Nonresistance

Nonresistance (or non-resistance) is generally defined as "the practice or principle of not resisting authority, even when it is unjustly exercised". At its core is discouragement of, even opposition to, physical resistance to an enemy. It is considered as a form of principled nonviolence or pacifism which rejects all physical violence, whether exercised on individual, group, state or international levels. Practitioners of nonresistance may refuse to retaliate against an opponent or offer any form of self-defense. Nonresistance is often associated with particular religious groups.

Sometimes non-resistance has been seen as compatible with, even part of, movements advocating social change. An often-cited example is the movement led by Mohandas Gandhi in the struggle for Indian Independence. While it is true that in particular instances (e.g. when threatened with arrest) practitioners in such movements might follow the line of non-resistance, such movements are more accurately described as cases of nonviolent resistance or civil resistance.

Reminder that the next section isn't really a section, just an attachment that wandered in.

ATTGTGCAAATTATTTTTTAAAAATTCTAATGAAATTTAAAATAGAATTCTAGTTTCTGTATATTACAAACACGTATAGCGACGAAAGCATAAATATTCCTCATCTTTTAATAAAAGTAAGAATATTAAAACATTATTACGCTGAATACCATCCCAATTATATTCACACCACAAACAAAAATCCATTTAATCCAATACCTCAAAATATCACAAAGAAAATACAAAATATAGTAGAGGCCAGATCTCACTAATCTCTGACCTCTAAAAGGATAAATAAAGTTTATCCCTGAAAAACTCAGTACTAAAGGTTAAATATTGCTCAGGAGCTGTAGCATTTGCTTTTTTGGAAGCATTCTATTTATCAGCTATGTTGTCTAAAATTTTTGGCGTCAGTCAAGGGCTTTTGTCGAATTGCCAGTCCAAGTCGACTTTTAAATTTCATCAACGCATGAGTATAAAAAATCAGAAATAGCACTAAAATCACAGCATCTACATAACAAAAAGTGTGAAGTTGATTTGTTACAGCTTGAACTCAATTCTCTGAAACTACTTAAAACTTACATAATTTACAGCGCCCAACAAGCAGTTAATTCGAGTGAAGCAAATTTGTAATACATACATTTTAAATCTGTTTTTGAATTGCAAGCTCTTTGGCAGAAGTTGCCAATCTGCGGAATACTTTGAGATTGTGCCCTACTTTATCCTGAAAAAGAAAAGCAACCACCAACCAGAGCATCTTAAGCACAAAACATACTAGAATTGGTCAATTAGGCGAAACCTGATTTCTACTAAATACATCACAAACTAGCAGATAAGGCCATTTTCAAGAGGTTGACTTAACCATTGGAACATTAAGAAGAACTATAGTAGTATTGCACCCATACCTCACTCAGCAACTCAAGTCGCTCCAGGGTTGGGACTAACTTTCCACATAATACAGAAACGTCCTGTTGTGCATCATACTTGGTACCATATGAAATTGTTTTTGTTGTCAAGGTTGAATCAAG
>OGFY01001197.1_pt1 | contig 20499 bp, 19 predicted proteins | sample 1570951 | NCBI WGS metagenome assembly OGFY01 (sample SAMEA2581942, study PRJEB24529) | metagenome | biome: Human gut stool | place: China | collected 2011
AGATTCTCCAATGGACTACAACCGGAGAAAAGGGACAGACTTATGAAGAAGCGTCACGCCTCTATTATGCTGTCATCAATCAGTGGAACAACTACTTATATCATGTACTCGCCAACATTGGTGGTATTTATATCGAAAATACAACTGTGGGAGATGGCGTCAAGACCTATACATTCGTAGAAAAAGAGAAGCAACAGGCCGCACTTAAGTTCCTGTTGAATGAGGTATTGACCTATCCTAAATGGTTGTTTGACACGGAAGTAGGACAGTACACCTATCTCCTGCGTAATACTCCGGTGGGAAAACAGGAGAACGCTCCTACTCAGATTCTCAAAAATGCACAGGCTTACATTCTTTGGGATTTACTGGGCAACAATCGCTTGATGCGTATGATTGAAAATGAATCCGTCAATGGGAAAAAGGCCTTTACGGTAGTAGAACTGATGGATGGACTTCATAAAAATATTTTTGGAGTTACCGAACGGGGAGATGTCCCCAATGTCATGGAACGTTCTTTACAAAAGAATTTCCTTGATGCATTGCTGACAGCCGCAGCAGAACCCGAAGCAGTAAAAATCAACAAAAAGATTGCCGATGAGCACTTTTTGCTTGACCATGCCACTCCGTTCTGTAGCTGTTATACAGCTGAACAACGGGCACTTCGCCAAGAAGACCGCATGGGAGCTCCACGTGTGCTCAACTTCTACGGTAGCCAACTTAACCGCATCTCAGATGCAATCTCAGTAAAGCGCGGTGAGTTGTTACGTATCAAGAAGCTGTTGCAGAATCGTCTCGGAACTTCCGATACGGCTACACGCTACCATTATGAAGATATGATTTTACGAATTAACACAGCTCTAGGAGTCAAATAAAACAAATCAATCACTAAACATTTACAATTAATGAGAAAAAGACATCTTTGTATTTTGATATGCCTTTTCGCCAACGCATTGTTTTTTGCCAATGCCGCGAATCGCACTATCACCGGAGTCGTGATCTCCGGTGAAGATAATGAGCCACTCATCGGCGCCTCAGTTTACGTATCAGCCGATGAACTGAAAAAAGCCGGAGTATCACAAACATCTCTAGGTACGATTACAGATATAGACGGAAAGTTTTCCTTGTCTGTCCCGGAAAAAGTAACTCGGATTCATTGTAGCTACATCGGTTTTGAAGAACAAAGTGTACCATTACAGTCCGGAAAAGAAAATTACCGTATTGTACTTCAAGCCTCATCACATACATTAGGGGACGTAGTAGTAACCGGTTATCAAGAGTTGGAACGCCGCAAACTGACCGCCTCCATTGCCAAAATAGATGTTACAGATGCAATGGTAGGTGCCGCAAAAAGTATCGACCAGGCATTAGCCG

Read more about NonresistanceHistory, Christian Theology

Other articles related to "nonresistance":

Nonresistance - Christian Theology
... Christian nonresistance is based on a reading of the Sermon on the Mount, in which Jesus says You have heard that it was said, 'An eye for an eye, and a tooth for a tooth.' But I ... To illustrate how nonresistance works in practice, Alexandre Christoyannopoulos offers the following Christian anarchist response to terrorism The path shown by Jesus is a difficult one that can only be trod by true ...